image from collection

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Obtaining a Priceless Collection is
Just the Beginning: Conservation Never Ends »

Dr. Sakamaki travelled to Tokyo in 1961 with $5,000, intent on purchasing more Okinawan documents. While he was there, Frank Hawley died suddenly and Dr. Sakamaki contacted the family to ask if he could buy his collection of Ryukyuan materials. They agreed on a price of $20,000. After an impassioned plea from Dr. Sakamaki, the university administration approved another $10,000 for the purchase
of the collection. The remaining $5,000 came from a bank loan with Warren Higa, then-President of the United Okinawa Association, co-signing.

When the collection arrived in Hawaiʻi Dr. Sakamaki went to the Okinawan community seeking donations to pay-off that loan. With Dr. Sakamaki’s perseverance and generous support from the Okinawan community, the debt was paid and the Hawley collection was housed in Crawford Hall. Before retiring, Dr. Sakamaki closed the Ryukyuan Research Institute and gave his collection of materials to the University’s Hamilton Library creating the Sakamaki/Hawley collection.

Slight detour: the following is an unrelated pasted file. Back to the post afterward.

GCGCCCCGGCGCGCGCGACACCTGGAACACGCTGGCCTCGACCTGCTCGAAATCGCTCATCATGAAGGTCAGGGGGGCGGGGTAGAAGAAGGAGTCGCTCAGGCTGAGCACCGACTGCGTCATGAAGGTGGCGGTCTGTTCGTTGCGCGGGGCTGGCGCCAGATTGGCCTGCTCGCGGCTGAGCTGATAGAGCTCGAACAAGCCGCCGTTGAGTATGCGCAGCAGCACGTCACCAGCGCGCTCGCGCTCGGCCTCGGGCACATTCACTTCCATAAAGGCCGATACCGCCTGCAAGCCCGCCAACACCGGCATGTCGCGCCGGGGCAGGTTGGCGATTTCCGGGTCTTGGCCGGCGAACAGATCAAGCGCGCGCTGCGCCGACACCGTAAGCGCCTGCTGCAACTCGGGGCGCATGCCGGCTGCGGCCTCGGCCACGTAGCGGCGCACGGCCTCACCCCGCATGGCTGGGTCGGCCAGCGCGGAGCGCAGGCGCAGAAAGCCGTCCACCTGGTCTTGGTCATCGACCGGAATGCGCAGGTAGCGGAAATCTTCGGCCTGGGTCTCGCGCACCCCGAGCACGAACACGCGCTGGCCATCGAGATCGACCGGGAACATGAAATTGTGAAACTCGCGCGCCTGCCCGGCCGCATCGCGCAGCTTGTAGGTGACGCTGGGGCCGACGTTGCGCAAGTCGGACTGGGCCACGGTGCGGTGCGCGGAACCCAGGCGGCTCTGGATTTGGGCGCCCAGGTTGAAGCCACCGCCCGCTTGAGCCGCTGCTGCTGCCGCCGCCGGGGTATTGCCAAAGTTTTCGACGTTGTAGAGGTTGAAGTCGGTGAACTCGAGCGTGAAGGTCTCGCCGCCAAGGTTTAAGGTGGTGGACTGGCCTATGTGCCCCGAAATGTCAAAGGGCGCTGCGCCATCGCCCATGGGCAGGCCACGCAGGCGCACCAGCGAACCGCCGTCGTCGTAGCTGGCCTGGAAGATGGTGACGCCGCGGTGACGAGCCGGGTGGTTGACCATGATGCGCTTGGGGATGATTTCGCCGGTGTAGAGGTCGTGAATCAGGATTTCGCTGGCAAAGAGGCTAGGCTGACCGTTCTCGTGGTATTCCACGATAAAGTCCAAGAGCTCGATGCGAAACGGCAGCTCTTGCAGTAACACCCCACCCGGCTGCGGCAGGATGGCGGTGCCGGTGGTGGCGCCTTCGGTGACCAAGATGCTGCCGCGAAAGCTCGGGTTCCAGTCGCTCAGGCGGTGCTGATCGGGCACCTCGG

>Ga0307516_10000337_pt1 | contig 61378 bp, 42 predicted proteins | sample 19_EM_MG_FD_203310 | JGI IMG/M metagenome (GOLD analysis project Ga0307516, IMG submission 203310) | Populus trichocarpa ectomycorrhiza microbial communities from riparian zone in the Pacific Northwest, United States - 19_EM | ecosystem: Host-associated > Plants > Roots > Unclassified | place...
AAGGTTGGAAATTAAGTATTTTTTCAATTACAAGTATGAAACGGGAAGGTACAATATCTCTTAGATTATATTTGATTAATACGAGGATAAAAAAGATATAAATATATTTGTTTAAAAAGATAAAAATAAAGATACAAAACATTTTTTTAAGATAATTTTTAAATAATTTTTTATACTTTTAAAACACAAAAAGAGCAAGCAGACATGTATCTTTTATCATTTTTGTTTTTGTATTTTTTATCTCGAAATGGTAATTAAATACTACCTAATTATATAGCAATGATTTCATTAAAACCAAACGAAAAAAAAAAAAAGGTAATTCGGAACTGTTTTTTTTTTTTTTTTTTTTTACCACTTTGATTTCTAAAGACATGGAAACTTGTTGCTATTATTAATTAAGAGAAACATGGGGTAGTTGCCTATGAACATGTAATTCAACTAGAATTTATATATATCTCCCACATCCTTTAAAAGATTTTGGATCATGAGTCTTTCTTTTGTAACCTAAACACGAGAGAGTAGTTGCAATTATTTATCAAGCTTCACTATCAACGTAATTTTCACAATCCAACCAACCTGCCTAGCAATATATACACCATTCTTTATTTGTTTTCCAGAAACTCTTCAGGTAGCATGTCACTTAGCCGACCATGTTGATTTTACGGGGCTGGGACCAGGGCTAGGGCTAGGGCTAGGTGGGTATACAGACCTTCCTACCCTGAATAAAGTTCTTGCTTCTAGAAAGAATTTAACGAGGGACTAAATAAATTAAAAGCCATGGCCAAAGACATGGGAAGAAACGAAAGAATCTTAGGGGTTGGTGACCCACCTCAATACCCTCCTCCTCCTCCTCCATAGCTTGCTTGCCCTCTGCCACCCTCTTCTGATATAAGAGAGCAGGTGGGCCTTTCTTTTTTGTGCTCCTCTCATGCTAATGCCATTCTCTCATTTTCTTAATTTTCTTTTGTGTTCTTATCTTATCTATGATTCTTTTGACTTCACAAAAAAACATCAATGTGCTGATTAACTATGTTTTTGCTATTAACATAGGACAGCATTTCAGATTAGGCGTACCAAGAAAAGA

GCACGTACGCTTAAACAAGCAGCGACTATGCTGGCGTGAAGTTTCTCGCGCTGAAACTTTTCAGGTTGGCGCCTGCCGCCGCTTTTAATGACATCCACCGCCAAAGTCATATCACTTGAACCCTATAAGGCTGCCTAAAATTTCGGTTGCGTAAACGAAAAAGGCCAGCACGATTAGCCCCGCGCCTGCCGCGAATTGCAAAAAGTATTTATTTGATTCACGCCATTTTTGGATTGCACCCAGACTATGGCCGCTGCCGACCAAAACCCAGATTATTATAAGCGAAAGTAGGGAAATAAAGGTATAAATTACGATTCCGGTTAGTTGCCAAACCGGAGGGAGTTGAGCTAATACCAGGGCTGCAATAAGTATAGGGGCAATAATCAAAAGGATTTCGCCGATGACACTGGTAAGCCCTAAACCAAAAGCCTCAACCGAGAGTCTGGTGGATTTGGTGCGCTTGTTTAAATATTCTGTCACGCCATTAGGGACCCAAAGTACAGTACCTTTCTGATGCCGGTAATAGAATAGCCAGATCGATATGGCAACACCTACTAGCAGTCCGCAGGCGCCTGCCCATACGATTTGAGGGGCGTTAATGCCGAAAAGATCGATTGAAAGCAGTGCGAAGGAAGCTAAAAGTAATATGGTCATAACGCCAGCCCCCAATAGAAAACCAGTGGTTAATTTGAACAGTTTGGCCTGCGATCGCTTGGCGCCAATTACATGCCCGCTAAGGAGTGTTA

UH Mānoa and the National Museum of Japanese History (Rekihaku) held a series of joint events, Parades and Processions of Edo Japan, from February 6-11, 2013. To see the Joint Symposium presentation abstracts, full papers, PowerPoints and videos please visit

In 1999, Tokiko Bazzell filled the Curator of Japanese Collections position at Hamilton Library. It became her responsibility to preserve and manage the Ryukyuan collection. Excited and somewhat overwhelmed, she wondered, “Where do I begin to manage a priceless collection when there are no funds for that purpose?”

Sitting at her desk pondering what to do, there was a knock at her door. There stood a man who introduced himself as Frank’s son John. He asked if he and his wife Deborah Rudolph could see his father’s collection while they were visiting Hawaiʻi. Bazzell opened the collection to them. When Bazzell explained her predicament in needing to manage the collection and not having the funding to adequately do it, Frank Hawley’s family gave her money to get started. John and Deborah have assisted as needed ever since.